A guest blog post by David Weston (Honorary Senior Research Fellow, College of Arts), who is preparing the first complete catalogue of the Bayer papers. In the course of this work he has identified an early Evenki vocabulary and has produced a transcription of it.
“Among the papers of the St Petersburg Academician Theophilus Siegfried Bayer (1694-1738) is preserved a vocabulary which is the most extensive of the early witnesses to the Evenki language in Siberia, containing over 200 lexical items. According to Professor György Kara of Indiana University, ‘the Evenki language is spoken by some forty thousand people living scattered in Siberia and Northeastern China, between the Yenisei River and the Eastern Pacific, the Northern Arctic and the Amur Valley. It is the most important member of the northern branch of the Tungusic family’. Related to Manchu, which was one of the official languages of Qing dynasty China (1644–1911), it is now considered to be ‘severely endangered’ by the UNESCO Atlas of the World’s Languages in Danger. The Evenki vocabulary forms part of a larger wordlist in four languages: Latin, Mongolian, Tungusic (Evenki) and Tibetan, item 13 (of 29) in a manuscript, oriental miscellany, compiled by Bayer around 1734/5 in St Petersburg, MS Hunter 211
“Born in Königsberg, the capital of the Duchy of Prussia, in 1694, Bayer at an early age developed an interest in oriental languages, which he pursued in an intensive study tour (1716-1717) to Berlin, Halle and Leipzig. Bayer returned to his native city in late 1717, eventually becoming Pro-rector at the Cathedral School in 1721. However, events took an unexpected turn when, in 1725, with the encouragement of his friend Christian Goldbach, he accepted an invitation to go to St Petersburg to assume the post of Professor of Greek and Roman Antiquities in the recently founded Academy of Sciences.
In addition to performing his regular duties, Bayer intensified his study of the Chinese language, which had already claimed his intellectual curiosity. Building on existing work by Christian Mentzel, Andreas Müller and the Englishman Thomas Hyde, which he had studied whilst at Königsberg, he felt able to publish his major work Museum Sinicum in 1730 .”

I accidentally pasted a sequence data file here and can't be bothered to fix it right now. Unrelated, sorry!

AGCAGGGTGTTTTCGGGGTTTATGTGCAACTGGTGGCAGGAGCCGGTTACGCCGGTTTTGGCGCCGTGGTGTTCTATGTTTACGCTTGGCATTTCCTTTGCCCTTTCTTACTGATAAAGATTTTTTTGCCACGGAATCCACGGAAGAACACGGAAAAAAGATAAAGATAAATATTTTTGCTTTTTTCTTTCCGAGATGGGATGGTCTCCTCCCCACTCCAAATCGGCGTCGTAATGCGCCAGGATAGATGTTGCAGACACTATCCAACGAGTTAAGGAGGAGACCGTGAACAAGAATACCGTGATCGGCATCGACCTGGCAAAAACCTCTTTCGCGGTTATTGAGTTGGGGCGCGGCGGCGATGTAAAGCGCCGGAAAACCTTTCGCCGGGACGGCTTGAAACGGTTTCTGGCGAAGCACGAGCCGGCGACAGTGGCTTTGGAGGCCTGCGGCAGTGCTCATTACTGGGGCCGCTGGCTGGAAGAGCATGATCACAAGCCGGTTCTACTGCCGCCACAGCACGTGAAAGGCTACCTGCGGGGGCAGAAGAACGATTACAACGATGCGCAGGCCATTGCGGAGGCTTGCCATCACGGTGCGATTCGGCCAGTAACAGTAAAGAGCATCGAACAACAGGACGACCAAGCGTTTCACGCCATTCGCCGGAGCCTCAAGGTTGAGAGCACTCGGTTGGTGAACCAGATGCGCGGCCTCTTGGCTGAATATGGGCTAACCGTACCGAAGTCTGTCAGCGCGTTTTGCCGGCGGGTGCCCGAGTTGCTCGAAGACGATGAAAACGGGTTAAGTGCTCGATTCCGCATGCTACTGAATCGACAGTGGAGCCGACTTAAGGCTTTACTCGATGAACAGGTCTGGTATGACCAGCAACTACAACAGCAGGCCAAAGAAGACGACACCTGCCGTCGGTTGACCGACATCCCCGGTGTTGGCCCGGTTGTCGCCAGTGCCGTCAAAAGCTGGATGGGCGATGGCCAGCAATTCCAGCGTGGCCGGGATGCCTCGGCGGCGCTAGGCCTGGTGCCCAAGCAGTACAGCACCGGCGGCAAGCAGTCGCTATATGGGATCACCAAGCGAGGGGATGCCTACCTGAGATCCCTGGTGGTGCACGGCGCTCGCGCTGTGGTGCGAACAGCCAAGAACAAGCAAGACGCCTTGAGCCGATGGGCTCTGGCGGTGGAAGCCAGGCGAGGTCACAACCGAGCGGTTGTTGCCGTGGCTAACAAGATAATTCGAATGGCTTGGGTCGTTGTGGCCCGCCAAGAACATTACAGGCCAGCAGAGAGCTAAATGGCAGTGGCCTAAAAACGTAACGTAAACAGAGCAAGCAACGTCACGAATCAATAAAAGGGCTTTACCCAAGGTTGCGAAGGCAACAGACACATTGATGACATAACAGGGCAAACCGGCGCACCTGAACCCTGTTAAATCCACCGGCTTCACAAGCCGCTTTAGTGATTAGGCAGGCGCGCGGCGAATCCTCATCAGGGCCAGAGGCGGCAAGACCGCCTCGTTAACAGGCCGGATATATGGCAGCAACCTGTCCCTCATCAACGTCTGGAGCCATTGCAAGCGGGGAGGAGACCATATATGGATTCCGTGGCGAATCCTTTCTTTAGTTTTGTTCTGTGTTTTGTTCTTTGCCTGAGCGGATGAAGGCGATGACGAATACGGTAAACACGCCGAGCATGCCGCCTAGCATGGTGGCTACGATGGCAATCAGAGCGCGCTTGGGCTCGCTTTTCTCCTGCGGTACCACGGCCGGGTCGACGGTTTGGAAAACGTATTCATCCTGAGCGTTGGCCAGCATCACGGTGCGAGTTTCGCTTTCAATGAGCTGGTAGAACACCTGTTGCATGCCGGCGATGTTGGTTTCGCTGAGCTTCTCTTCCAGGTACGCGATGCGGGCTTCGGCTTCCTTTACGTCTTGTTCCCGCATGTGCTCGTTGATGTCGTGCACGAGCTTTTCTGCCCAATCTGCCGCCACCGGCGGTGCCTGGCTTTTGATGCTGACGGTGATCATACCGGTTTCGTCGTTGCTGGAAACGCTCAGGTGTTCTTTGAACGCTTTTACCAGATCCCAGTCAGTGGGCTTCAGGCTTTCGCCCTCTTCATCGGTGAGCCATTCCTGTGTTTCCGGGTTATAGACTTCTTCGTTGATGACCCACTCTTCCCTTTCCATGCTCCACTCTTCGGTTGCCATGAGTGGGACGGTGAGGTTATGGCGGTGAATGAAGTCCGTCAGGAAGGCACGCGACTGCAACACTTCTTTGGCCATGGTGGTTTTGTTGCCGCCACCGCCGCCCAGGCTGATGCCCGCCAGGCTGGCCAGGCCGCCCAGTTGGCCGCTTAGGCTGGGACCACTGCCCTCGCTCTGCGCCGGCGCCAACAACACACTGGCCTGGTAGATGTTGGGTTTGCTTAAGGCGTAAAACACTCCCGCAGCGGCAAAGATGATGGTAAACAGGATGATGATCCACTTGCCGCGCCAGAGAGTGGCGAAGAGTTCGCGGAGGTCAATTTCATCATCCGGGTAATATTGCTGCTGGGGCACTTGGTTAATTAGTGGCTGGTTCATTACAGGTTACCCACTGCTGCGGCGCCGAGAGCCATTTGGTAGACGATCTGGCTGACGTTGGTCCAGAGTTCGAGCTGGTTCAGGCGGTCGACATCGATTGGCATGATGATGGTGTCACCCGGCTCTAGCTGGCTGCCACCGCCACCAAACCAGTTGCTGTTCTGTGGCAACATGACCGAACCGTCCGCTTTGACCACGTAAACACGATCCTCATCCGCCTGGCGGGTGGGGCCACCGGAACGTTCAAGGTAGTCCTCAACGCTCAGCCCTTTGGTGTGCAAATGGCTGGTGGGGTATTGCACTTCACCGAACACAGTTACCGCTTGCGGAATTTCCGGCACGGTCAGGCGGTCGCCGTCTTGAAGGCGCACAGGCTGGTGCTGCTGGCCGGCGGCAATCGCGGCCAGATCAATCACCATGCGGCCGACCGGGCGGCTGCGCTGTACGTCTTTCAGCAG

“By 1733 Bayer and several others had requested permission to leave, such were the unsatisfactory conditions obtaining in the Academy, but he was persuaded to remain until 1737 when he resigned and decided to return to Königsberg.
Prior to his intended departure from St. Petersburg he sent most of his papers and Chinese books ahead, but before he and his family could join them, in January 1738 he fell ill with a fever, which took his life on 10th February at the age of forty-four. The collection which reached Königsberg contains much of interest for the history of sinological and other oriental studies and was acquired by a Lutheran pastor resident in London by the name of Heinrich Walther Gerdes (1690-1741). Around 1752 the famed London-based anatomist and collector, Dr. William Hunter (1718-83) purchased the collection for his museum, which he bequeathed to his alma mater, the University of Glasgow.
Gerhard Friedrich Müller was a member of the Second Kamchatka Expedition, or Great Northern Expedition of 1733-43. He wrote reports of the expedition in German, which he sent back to St Petersburg. Bayer must have had sight of one of these prior to 1738, which included this vocabulary. The Evenki list agrees with many of the entries in Peter Simon Pallas’ Linguarum totius orbis vocabularia comparativa (1786-9) for language number 138 i.e. Tunguski Nerchinskoi okrug. It is possible that Pallas also had access to a copy of this listing in the Academy of Sciences. “
Lundbaek, Knud: T.S Bayer (1694-1738): pioneer sinologist London (1986) Sp Coll Hunterian Add. 208
Nedjalkov, Igor: Evenki, London (1997)
Our earlier blog post on T.S. Bayer